The purpose of this guide is to help users to locate, identify, and use primary resources in their research.
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"Primary sources provide first-hand testimony or direct evidence concerning a topic under investigation. They are created by witnesses or recorders who experienced the events or conditions being documented. Often these sources are created at the time when the events or conditions are occurring, but primary sources can also include autobiographies, memoirs, and oral histories recorded later. Primary sources are characterized by their content, regardless of whether they are available in original format, in microfilm/microfiche, in digital format, or in published format." (Source: "Primary Sources at Yale")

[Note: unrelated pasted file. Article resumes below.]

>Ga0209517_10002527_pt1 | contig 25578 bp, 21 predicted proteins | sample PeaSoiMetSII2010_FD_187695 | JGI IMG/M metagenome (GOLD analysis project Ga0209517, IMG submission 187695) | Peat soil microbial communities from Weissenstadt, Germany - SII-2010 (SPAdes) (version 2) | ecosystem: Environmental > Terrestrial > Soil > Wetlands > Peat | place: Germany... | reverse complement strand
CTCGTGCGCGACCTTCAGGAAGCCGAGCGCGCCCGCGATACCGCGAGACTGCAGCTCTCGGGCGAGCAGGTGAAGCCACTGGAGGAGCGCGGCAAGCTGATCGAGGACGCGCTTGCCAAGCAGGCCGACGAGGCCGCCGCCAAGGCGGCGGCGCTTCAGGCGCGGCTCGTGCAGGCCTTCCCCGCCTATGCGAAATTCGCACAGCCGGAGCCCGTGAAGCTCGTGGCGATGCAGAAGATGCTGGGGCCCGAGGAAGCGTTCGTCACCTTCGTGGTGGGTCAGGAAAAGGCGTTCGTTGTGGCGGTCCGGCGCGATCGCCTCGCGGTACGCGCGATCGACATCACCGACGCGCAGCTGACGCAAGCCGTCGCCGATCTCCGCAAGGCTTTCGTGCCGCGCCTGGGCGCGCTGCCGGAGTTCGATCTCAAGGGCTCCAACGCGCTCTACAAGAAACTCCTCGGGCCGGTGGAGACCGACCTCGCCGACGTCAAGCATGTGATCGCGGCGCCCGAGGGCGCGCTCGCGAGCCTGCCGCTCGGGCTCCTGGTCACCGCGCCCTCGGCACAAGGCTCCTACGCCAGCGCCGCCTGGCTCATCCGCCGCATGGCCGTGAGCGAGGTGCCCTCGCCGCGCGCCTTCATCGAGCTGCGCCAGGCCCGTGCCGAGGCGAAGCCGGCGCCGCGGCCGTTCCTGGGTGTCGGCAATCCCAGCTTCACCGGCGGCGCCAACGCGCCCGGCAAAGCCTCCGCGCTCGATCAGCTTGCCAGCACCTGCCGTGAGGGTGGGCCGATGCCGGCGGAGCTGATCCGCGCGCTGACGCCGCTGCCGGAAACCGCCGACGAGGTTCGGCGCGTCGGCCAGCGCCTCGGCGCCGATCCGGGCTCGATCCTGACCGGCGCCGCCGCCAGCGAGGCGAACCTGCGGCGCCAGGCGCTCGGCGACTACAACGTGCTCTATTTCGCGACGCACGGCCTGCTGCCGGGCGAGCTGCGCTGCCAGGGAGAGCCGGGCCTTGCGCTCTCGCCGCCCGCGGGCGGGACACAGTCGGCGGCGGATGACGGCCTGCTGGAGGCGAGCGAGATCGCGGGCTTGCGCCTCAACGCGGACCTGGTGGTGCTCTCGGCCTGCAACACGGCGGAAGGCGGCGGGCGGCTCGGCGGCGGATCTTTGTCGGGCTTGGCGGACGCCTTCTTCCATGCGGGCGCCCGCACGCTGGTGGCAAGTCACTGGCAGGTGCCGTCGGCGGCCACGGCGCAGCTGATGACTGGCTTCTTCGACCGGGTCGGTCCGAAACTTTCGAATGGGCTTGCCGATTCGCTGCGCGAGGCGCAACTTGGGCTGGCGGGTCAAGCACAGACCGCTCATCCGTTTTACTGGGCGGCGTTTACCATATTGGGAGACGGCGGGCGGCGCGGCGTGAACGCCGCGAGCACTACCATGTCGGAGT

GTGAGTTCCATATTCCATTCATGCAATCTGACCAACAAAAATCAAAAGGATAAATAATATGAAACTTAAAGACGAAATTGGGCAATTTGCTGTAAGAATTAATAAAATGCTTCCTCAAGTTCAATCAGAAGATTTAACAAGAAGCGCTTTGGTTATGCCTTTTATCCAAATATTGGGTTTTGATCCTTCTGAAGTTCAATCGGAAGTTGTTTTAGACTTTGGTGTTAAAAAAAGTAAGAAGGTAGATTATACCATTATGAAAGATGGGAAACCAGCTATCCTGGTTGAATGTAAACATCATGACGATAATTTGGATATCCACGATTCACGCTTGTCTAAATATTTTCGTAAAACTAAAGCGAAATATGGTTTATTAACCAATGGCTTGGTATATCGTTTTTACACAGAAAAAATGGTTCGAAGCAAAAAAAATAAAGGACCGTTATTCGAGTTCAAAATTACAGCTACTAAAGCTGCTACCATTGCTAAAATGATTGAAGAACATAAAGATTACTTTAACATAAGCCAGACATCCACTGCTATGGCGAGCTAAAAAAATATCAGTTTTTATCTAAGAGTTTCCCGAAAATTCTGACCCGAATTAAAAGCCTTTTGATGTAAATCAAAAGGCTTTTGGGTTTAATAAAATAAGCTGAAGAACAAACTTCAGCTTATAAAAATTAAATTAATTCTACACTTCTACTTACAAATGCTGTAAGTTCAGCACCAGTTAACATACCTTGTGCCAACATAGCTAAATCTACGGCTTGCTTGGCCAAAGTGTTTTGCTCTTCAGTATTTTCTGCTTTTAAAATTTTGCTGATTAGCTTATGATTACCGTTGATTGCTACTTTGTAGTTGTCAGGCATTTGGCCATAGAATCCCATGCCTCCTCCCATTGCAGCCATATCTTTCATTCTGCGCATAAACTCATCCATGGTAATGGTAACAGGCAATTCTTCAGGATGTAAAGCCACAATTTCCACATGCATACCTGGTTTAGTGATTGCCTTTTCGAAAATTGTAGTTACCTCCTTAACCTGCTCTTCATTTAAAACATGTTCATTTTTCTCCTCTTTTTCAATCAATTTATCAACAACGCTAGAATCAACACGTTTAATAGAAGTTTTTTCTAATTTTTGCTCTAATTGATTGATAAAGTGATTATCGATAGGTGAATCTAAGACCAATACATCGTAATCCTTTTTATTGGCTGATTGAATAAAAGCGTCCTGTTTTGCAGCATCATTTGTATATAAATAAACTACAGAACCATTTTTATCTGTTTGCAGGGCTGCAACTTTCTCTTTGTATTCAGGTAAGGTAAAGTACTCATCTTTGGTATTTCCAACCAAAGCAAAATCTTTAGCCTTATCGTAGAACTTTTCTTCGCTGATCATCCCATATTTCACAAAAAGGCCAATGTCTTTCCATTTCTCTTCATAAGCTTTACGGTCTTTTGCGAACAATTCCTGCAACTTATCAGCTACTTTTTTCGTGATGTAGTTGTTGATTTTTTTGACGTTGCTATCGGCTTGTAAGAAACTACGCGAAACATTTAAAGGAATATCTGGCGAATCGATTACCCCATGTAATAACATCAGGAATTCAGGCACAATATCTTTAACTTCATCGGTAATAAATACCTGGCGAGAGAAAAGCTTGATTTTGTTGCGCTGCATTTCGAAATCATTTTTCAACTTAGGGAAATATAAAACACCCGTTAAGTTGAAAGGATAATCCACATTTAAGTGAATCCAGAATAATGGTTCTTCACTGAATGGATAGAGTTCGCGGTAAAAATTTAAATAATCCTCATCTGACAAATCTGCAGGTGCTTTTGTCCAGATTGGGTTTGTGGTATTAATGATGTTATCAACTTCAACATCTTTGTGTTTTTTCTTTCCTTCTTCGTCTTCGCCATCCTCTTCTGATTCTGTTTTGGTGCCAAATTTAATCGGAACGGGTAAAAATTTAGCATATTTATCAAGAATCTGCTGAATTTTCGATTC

Primary sources may include:
Using Primary Sources
A researcher of past events in any field (history, political science, religion, economics, and society, among others) uses primary sources:
Secondary and Tertiary Sources
Adapted from The Information-Literate Historian: A Guide to Research for History Students, by Jenny L. Presnell. New York: Oxford University Press, © 2007; Writing History: A Guide for Students, by William Kelleher Storey, New York: Oxford University Press, © 2009; The Craft of Research by Wayne C. Booth, Gregory G. Colomb, Joseph M. Williams. Chicago: University of Chicago Press, © 2003